Weather patterns in southern Patagonia
An excerpt from the book Enduring Patagonia by Gregory Crouch, Random House (2002).
You can buy this excellent book here and visit the author's website here
Only thirty percent of the surface of the globe is dry land, and most of that land lies in the Northern Hemisphere. And in the Southern Hemisphere, with the obvious exception of Antarctica, most of the land is found above 30° south latitude. Between 30° south and the shores of Antarctica at about 70° south, the world’s surface is almost entirely water. The only significant land masses below 30° south are the horn of Africa, the southern slice of Australia, and the North Island of New Zealand. Below 40° there is just Tasmania, the South Island of New Zealand, and the long southern finger of South America – Patagonia. Sure, other islands dot this Great South Sea, but they are only pinpricks, and this enormous cold ocean rules the climate of Patagonia. In order to understand why, one must examine the general global weather patterns.
Ten degrees to either side of the equator is the region that sailors call the doldrums, a belt of fickle winds and active thunderstorms that are fed by the northeast trade winds to the north and the southeast trades to the south. As the northeast and southeast trades converge, the atmosphere has nothing to do but rise, and rise it does, causing a semi-permanent belt of low pressure around the Equator. The rising air flows out to the north and south and subsides in the subtropics at about 30° north and south latitudes. This sinking air causes belts of high pressure called the “subtropical highs” to exist at the northern and southern edges of the tropics. Moving away from the equator in both directions, from about 30° to 60° of latitude (the mid-latitudes) is an active belt of prevailing westerly winds. Polewards from the westerlies is a zone of generally low-pressure that rings both poles at about 60°. These two “circumpolar troughs” are where the storm fronts that swarm across the mid-latitudes go to die. In the Northern Hemisphere, the land masses of Eurasia and North America break up the circumpolar trough into two storm cemeteries – the Aleutian Low in the North Pacific and the Icelandic Low at the top of the Atlantic. South, however, in the circumpolar trough that rings Antarctica, there are no such continental obstacles, and 60° south is the only place where a line of latitude runs all the way around the globe without hitting dry land.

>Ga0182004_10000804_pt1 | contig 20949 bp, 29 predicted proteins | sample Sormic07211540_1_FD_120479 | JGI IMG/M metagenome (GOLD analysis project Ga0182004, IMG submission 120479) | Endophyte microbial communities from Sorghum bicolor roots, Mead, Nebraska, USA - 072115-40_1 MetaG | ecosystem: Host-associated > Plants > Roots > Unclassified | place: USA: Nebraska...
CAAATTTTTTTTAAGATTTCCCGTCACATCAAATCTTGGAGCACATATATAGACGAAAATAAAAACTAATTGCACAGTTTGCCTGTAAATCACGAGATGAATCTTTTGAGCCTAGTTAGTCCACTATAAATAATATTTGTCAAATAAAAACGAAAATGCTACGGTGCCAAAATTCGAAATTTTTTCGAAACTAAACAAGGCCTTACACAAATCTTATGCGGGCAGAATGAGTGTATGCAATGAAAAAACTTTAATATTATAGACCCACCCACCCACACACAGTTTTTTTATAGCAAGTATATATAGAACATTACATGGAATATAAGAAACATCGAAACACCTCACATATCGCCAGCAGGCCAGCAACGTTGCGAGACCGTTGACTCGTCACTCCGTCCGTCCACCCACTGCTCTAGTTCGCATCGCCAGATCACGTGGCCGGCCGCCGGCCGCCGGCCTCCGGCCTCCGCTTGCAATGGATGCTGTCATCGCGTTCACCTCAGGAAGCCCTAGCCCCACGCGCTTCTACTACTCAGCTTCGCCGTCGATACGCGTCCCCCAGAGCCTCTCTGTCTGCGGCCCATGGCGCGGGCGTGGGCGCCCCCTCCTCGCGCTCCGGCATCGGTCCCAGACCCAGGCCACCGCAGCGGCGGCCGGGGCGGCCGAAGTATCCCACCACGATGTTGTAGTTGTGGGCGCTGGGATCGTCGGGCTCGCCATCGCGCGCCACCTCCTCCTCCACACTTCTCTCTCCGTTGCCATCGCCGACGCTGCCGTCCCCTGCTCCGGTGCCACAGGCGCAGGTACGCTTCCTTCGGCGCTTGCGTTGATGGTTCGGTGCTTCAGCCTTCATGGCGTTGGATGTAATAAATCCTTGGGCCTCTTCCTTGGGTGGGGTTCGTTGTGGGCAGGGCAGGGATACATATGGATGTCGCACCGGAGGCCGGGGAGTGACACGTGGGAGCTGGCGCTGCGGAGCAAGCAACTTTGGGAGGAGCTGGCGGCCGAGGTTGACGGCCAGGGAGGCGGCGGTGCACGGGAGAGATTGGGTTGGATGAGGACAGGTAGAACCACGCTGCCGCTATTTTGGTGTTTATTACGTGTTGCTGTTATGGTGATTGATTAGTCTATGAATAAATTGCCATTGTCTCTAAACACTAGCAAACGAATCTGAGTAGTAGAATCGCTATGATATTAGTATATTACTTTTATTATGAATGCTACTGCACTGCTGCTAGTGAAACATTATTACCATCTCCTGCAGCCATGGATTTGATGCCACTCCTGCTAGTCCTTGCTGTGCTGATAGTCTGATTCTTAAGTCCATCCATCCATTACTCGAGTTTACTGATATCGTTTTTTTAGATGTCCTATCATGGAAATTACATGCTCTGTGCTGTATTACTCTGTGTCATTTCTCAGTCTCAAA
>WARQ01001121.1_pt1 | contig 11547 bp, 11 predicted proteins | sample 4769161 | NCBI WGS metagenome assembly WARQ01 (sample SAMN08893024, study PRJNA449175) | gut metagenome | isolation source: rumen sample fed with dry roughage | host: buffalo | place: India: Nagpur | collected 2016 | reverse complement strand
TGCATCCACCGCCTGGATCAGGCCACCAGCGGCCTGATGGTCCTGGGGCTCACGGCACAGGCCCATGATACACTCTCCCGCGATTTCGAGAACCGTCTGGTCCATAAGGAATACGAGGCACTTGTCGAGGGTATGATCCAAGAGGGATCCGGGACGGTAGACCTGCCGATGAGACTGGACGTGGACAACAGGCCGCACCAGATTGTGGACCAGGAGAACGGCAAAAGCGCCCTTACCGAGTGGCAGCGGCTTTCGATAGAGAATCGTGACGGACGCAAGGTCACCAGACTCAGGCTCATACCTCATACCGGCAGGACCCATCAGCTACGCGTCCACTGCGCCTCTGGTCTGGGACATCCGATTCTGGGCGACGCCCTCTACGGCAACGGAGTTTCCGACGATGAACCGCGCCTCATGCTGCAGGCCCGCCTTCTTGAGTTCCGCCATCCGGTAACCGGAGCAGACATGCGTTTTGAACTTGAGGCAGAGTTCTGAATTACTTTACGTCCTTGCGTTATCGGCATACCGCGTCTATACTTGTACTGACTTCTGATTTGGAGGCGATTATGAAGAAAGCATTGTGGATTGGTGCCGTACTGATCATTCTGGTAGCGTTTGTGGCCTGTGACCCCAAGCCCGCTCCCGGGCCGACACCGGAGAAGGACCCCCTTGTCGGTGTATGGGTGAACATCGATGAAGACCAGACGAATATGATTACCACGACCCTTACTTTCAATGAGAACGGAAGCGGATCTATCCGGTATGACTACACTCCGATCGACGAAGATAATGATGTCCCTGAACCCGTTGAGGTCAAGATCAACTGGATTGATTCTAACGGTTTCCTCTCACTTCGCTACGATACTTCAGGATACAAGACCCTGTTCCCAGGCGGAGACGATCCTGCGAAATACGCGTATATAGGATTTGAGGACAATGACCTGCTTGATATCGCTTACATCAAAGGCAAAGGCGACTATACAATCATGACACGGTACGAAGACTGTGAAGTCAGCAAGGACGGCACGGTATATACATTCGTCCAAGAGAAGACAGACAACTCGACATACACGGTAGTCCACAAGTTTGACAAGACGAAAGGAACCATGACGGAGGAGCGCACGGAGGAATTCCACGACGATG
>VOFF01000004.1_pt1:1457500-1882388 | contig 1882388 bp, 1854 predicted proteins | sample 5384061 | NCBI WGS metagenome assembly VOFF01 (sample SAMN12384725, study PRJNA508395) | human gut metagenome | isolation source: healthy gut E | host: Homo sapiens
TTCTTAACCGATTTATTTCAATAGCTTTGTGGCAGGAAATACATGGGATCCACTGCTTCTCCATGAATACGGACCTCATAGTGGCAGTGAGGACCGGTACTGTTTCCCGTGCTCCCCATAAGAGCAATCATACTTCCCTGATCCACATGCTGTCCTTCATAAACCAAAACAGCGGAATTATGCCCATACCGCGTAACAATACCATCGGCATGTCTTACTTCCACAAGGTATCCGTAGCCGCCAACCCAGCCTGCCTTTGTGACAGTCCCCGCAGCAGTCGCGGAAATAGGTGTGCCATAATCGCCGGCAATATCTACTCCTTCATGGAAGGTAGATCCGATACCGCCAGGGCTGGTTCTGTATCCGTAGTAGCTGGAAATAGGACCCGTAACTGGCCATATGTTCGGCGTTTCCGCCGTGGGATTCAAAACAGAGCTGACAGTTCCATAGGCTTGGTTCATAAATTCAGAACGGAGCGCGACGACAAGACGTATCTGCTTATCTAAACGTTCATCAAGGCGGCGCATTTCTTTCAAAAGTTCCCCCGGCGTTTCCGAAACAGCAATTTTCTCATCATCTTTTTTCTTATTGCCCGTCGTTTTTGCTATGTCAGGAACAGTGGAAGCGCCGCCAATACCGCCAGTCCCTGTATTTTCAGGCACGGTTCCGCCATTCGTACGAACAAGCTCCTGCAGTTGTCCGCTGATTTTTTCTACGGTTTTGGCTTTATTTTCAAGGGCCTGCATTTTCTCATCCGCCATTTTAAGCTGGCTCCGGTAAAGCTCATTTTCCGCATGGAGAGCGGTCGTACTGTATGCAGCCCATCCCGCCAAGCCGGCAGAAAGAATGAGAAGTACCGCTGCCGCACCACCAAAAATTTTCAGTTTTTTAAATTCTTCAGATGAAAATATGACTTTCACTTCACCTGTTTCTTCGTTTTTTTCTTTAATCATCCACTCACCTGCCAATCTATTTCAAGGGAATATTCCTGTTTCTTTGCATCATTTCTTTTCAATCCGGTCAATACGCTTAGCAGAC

The fact that the ocean can flow freely around the globe at 60° south keeps the ocean of the high southern latitudes cold. The continental dams of Eurasia and North America allow ocean currents like the Gulf Stream and the Juroshiro Current off Japan to rush warm tropical waters far north in the Northern Hemisphere. These warm currents help to keep the average annual temperature of the Northern Hemisphere one-degree of Celsius warmer than the Southern Hemisphere. No such warm currents disturb the cold ocean temperatures of the high southern latitudes, and climactically speaking, that one degree makes an immense difference.
In both hemispheres, air wants to move from the subtropical high pressures at 30° toward the circumpolar low pressures at 60°. This air gets a strong kick from the Coriolis Effect as it moves – a kick to the left in the Southern Hemisphere and a push to the right in the Northern. So pressure forces acting in concert with the Coriolis Effect spawn the prevailing westerlies of the mid-latitudes. The larger the temperature difference between 30° and 60° the stronger the pressure forces will be and the stronger the corresponding winds, and since the temperature difference between 30° and 60° tends to be larger in the Southern Hemisphere, that is were the strongest west winds blow.